Studying Data to Find the Perfect Wine
The skills the author demoed here can be learned through taking Data Science with Machine Learning bootcamp with NYC Data Science Academy.
Every year, eager winemakers from around the world submit their creations for judgement with the hopes of joining the ranks of the top winemakers and earners. Wine is typically rated on a 100-Point Scale created by Wine Spectator. After numerous rounds of testing, sommeliers give their decision along with an explanation as to why they thought it deserved that rating. The purpose of this project was to look at wine data to see if I could dig up any trends or insights among the qualities of top rated wines so that winemakers can consistently produce excellent quality wine.
Wine Spectator's Rating Scale:
- 95-100 Classic: a great wine
- 90-94 Outstanding: a wine of superior character and style
- 85-89 Very good: a wine with special qualities
- 80-84 Good: a solid, well-made wine
This project is based on data from WineEnthusiast, a website that has contains numerous wines and their ratings. The data set was provided by a user on Kaggle, who scraped 150,000 reviews of wines rated 80 points or higher from Wine Enthusiast in November 2017. It should be noted that this data came from an American website so it is not a comprehensive list of all top rated wines in the world.
My research questions going into this project are:
- What makes one wine better than another?
- Is there a way for winemakers to know exactly how to achieve a higher rating, and therefore sell at a higher price?
First, I created a choropleth to be able to easily see where the most wine is produced.
The map above shows the Total Wines produced in each country. From the legend, we can see that the darker the color on the map, the more wine the country generates. The map shows that the United States produces the most wine with France coming in second. When we hover over the text, we can see exactly how many wines of each classification is produced. This shows us that these two countries need to be investigated further to see why they do far better compared to other countries.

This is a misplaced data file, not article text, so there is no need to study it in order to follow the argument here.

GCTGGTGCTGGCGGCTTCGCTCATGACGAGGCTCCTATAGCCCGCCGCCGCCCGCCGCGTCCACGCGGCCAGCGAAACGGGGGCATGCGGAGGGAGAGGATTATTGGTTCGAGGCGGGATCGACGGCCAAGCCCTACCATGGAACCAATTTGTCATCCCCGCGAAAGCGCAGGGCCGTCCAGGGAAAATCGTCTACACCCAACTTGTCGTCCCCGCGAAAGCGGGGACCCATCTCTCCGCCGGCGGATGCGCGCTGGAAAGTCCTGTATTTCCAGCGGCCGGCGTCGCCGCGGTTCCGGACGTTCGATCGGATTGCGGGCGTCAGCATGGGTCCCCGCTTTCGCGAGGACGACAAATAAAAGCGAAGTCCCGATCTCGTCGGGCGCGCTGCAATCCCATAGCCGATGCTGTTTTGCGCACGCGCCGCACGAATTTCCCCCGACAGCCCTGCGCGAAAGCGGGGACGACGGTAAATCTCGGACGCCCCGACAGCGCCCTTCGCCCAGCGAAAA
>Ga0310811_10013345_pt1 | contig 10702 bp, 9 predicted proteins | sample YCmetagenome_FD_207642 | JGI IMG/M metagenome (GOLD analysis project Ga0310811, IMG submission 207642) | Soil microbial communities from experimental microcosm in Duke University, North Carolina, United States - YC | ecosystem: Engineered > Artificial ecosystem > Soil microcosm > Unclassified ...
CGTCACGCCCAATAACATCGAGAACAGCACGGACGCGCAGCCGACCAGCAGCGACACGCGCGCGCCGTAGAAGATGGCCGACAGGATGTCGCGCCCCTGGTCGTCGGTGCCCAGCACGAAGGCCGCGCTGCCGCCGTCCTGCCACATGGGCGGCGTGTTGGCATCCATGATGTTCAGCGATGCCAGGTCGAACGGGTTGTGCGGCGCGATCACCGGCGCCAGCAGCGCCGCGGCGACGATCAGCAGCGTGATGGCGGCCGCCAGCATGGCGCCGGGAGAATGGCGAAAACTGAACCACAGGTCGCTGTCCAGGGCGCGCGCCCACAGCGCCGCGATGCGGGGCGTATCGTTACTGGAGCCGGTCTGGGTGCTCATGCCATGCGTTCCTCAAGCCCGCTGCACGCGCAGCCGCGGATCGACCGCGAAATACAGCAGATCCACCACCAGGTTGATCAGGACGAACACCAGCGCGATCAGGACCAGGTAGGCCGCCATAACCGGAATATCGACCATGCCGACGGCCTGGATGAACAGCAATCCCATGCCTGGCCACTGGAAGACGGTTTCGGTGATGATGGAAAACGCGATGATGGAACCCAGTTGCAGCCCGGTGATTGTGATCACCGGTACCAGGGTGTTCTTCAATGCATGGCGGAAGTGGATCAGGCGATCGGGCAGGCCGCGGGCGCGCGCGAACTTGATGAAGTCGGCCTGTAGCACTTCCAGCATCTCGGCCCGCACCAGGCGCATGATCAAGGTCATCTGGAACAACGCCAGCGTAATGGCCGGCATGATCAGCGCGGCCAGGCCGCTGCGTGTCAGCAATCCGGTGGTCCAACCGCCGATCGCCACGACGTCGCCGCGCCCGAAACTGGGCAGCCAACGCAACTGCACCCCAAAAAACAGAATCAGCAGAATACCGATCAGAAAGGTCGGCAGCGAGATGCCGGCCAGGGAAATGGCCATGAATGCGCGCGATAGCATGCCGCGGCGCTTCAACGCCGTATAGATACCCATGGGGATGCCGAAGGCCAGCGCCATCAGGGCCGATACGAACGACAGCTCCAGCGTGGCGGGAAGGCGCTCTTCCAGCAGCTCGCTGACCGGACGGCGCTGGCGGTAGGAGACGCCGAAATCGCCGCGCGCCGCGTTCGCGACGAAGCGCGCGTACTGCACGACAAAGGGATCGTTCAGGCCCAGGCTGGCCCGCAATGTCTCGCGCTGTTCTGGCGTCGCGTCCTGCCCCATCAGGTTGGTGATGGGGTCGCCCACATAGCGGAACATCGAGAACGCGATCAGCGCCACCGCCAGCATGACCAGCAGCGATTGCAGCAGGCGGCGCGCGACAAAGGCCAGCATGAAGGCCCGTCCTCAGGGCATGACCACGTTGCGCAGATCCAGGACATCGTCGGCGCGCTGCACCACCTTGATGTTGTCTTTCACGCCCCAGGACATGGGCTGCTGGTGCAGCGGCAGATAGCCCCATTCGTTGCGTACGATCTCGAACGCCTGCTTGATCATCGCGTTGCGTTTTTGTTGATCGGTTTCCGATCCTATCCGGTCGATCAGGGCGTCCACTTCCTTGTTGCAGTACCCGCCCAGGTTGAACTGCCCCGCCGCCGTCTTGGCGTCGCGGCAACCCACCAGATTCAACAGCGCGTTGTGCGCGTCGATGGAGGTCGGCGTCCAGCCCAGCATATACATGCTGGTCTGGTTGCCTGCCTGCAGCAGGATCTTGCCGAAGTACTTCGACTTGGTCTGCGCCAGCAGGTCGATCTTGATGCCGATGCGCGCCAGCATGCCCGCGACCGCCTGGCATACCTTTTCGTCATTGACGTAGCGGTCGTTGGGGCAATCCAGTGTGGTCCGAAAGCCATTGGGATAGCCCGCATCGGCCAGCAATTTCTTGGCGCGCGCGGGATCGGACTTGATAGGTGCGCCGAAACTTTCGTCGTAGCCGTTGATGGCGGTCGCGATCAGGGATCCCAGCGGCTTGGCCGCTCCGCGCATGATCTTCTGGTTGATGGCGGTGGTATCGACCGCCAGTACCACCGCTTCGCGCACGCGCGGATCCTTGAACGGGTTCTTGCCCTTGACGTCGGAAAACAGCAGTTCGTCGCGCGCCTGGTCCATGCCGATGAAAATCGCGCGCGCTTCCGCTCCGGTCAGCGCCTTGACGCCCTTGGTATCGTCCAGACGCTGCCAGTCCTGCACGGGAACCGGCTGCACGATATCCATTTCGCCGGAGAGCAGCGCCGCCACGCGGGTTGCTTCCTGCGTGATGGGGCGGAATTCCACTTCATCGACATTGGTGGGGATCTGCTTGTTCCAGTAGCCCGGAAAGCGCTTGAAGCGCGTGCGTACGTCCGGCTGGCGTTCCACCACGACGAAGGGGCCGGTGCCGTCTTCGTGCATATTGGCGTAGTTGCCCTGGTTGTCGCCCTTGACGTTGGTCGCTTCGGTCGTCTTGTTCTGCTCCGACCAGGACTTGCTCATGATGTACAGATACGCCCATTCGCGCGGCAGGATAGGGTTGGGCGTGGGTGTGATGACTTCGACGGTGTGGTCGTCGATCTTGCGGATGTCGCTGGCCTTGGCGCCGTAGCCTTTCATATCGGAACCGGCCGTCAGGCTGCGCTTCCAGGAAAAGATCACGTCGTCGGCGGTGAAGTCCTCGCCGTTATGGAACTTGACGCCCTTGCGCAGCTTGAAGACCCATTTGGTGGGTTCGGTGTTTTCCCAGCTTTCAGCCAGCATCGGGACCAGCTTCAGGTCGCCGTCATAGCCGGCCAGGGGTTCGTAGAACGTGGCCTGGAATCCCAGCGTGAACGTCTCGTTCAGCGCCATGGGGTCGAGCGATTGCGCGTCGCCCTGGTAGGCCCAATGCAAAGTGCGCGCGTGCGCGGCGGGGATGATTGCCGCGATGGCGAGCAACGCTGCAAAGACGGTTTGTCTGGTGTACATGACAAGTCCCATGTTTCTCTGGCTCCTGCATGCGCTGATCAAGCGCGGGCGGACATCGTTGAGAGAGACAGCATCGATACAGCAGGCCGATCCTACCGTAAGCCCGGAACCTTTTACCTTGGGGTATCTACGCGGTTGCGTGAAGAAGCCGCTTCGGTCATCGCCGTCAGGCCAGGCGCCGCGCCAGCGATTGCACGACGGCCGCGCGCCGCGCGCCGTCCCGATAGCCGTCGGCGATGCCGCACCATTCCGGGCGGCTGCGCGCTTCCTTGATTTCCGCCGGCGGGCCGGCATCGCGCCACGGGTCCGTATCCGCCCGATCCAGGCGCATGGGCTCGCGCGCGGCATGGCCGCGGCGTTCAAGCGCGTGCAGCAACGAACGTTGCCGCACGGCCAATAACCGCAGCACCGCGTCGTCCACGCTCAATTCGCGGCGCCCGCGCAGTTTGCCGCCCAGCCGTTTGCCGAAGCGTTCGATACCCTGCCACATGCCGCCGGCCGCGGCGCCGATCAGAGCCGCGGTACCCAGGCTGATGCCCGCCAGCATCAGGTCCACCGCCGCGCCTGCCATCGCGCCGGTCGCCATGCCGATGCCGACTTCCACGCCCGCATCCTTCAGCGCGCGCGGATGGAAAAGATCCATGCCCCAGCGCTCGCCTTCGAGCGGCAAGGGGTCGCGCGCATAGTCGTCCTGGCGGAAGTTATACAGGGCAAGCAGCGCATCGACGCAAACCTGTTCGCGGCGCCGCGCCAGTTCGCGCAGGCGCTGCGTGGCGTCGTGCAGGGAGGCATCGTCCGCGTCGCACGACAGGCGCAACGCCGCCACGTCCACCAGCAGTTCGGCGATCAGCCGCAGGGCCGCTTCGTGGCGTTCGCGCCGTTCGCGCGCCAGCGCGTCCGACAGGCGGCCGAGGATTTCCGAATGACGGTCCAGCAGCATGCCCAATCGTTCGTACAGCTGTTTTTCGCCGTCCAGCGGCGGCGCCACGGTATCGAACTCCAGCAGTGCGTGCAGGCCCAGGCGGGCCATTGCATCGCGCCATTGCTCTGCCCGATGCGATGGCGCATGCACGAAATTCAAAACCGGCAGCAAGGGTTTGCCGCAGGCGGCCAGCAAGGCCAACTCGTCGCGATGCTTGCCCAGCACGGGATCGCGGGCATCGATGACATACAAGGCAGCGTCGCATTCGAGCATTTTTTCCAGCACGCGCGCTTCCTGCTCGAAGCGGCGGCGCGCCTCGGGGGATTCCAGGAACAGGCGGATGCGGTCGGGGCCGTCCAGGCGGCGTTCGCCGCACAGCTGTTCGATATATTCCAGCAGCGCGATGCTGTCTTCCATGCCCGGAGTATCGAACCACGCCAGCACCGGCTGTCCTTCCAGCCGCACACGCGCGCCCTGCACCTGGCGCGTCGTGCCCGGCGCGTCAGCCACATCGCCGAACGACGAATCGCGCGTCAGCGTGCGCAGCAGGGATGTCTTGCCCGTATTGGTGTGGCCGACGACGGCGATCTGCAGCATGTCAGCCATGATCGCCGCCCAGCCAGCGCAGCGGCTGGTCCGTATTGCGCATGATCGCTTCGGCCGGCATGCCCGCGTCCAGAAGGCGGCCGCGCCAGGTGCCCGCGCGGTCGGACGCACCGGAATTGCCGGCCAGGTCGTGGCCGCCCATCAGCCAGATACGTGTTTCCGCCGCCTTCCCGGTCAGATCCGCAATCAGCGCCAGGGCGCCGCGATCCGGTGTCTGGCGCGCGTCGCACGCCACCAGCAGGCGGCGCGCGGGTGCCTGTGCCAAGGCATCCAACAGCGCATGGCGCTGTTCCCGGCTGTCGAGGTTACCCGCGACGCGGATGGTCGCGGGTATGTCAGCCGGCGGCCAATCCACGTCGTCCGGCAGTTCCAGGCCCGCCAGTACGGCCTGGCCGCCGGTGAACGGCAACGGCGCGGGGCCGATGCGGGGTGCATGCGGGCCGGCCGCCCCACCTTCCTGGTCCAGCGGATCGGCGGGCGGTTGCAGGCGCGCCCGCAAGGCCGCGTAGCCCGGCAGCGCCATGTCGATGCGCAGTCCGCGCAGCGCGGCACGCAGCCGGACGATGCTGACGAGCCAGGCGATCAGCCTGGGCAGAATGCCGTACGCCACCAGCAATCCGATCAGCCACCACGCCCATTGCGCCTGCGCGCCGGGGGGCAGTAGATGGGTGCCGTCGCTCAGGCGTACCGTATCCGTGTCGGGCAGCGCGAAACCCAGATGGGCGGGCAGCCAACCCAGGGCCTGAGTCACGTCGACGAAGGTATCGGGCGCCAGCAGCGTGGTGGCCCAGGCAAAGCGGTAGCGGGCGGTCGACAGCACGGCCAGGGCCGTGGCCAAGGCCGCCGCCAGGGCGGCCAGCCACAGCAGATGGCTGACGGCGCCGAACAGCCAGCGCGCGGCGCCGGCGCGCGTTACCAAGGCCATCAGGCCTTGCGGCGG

To look further, I created a chart that shows the state or province that the top rated wines come from in their respective countries. By looking at the specific provinces with the highest production we can try to look for similarities and differences between the two regions.
From these graphs, we can see that Bordeaux is the top producer of wine in France and California is the top producer in the United States. Bordeaux's climate is characterized as very dry except during the summer; and California's main wine producing area, Napa Valley, also has a dry climate. These results show that winemakers from these areas may have an advantage in producing higher quality wine due to the climate the fruits are being cultivated in.
Next, I performed a text analysis on the descriptions the sommeliers gave for each of the 150,000 wines in the data set. After filtering the wines based on their ratings, I used the text mining package in R to extract the information. By looking at the most common words used to describe wines in each category, we learn the characteristics to emphasize and which to minimize in order to achieve a certain rating
For example, we can see from the chart on the left, the most commonly used term in the descriptions for 'Good" rated wines is 'sweet'. Alternatively, the most used term in "Classic" rated wines is "black". There is a big difference between something that tastes "black" and something that is "sweet". As a result, we can summarize that wines are more bitter rather than sweet receive a higher rating.
This application is valuable to winemakers because it will help them to have an idea of what characteristics are necessary to attain a certain distinction. The maps also show that wineries in drier climates tend to have better results. After seeing the results from this data, I would like to further investigate the descriptions provided by the sommeliers to extract the sentiment associated with each word and a text breakdown by country.
Overall, I enjoyed using R and Shiny to create this visualization and I look forward to investigating further and adding more tools for winemakers. Feel free to check out my application here!